First Lt. Ralph Hardee, son of Col. and Mrs. Furman W. Hardee, formerly of South Carolina, was killed in action in France August 9, according to a message from the war department to Mrs. Hardee, who is now living in Atlanta. Lt Hardee was born in Spartanburg while his father, a regular army officer, was assistant commandant at Wofford college, from 1921 to 1924. he attended Gordon Military academy at Barnesville, Ga., and The Citadel. He was commissioned about two and half years ago and served for a short time at Camp Croft and later at Fort Jackson. Colonel Hardee, a native of Conway, attended Clemson College. He served during the World War as a second lieutenant in the 321st infantry, 81st division, both at Camp Jackson and overseas. He is now in command of a replacement depot overseas. Lieutenant Hardee was an only child.

div 5





16 Oct 1939  Days of Combat/Jour de Combat  270
   Casualties/Victimes 12 818

Entered Combat/Entré au combat

16 Nov 1944 Normandy  

Commanding Generals/Commandants généraux

Brig. Gen. Campbell B. Hodges (Oct 37 - Sep 40)
Maj. Gen. Joseph M. Cummins (Sep 40 - Jul 41)
Maj. Gen. Charles H. Bonesteel (Jul 41 - Aug 41)
Maj. Gen. Cortlandt Parker (Aug 41 - Jun 43)
Maj. Gen. Stafford L. Irwin (Jun 43 - Apr 45)
Maj. Gen. Albert E. Brown (Apr 45 - Jun 46)


Normandy (6 Jun 44 - 24 Jul 44)
Northern France (25 Jul 44 - 14 Sep 44)
Rhineland (15 Sep 44 - 21 Mar 45)
Ardennes-Alsace (16 Dec 44 - 25 Jan 45)
Central Europe (22 Mar 45 - 11 May 45)


carte campagne europe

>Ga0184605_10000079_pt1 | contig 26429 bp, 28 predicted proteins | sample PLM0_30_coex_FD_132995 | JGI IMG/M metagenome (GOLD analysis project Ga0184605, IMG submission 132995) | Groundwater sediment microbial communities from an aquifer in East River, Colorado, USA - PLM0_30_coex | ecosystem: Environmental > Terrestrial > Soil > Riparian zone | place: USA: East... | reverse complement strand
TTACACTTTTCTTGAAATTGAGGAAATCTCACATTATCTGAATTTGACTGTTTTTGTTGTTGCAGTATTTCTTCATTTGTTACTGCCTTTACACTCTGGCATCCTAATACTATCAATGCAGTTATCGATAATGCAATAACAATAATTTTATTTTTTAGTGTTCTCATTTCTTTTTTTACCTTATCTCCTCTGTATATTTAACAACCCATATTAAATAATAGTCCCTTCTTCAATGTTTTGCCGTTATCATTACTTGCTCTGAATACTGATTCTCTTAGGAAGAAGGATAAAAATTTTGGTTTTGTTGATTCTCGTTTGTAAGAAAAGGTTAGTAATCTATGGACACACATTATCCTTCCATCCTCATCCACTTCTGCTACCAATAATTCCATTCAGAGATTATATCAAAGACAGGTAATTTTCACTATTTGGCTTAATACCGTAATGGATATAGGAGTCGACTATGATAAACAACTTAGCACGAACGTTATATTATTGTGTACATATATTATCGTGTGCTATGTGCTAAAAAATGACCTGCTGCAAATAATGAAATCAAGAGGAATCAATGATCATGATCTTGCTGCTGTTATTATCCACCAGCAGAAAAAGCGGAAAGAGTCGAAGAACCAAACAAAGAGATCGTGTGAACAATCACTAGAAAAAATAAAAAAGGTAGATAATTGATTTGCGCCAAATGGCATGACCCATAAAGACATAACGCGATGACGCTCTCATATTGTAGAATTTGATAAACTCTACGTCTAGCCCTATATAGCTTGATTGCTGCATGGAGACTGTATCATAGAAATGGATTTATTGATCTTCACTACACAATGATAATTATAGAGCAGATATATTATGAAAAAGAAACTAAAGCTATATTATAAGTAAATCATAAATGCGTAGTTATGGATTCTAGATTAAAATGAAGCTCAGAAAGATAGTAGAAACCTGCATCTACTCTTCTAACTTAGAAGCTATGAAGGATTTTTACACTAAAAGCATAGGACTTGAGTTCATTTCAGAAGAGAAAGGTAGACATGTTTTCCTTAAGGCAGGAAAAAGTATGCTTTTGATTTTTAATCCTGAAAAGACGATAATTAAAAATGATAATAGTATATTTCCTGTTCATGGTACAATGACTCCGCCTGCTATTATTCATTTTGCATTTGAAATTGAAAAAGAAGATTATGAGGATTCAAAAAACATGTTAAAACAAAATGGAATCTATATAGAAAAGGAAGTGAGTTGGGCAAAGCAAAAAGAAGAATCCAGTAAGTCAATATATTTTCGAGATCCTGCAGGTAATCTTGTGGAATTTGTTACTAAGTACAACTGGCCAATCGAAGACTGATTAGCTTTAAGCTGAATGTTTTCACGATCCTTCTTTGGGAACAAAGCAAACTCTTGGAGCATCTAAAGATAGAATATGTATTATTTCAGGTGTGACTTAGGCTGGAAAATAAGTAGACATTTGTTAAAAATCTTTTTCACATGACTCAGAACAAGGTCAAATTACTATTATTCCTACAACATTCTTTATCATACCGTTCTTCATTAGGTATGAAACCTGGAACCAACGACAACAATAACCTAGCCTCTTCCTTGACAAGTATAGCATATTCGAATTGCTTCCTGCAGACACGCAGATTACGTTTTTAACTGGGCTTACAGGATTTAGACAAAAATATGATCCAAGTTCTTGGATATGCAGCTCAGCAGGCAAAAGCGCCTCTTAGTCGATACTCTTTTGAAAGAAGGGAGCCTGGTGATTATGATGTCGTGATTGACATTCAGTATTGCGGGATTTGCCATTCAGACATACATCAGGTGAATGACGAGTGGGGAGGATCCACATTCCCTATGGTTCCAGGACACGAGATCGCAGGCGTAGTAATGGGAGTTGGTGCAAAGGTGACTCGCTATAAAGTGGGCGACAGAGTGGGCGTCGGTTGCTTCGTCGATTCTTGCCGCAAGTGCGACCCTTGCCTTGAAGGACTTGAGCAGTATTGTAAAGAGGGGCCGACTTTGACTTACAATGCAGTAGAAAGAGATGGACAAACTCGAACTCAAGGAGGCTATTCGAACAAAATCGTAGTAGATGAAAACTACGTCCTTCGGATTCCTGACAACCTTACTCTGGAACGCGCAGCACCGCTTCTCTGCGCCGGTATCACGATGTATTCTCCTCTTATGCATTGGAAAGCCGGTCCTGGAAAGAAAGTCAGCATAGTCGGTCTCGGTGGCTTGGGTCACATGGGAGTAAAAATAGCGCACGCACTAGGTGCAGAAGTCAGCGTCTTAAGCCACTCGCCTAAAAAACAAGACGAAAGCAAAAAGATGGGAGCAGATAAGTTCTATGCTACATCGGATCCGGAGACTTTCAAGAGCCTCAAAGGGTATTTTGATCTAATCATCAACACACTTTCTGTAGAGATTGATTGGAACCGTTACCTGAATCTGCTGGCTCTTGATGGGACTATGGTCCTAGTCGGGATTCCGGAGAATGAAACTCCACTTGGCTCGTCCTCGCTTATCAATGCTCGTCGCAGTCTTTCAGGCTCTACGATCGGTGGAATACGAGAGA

The 3d Division is the only American Division which fought the Nazi on all fronts. The Division first saw action in the North African invasion, landing at Fedala, 8 November 1942, and capturing half of French Morocco. On 10 July 1943, the Division made an assault landing on Sicily, fought its way into Palermo before the armor could get there, and raced on to capture Messina, thus ending the Sicilian campaign. Nine days after the Italian invasion, 18 September 1943, the 3d landed at Salerno and in intensive action drove to and across the Volturno and to Cassino. After a brief rest, the Division was ordered to hit the beaches at Anzio, 22 January 1944, where for 4 months it maintained its toe-hold against furious German counterattacks. On 29 February 1944, the 3d fought off an attack by three German Divisions. In May the Division broke out of the beachhead and drove on to Rome, and then went into training for the invasion of Southern France. On 15 August 1944, another D-day, the Division landed at St. Tropez, advanced up the Rhone Valley, through the Vosges Mountains, and reached the Rhine at Strasbourg, 26-27 November. After maintaining defensive positions it took part in clearing the Colmar Pocket, 23 January18 February 1945, and on 15 March struck against Siegfried Line positions south of Zweibrucken. The Division smashed through the defenses and crossed the Rhine, 26 March 1945 ; then drove on to take Nurnberg in a fierce battle, capturing the city in block-by-block fighting, 17-20 April. The 3d pushed on to take Augsburg and Munich, 27-30 April, and was in the vicinity of Salzburg when the war in Europe ended.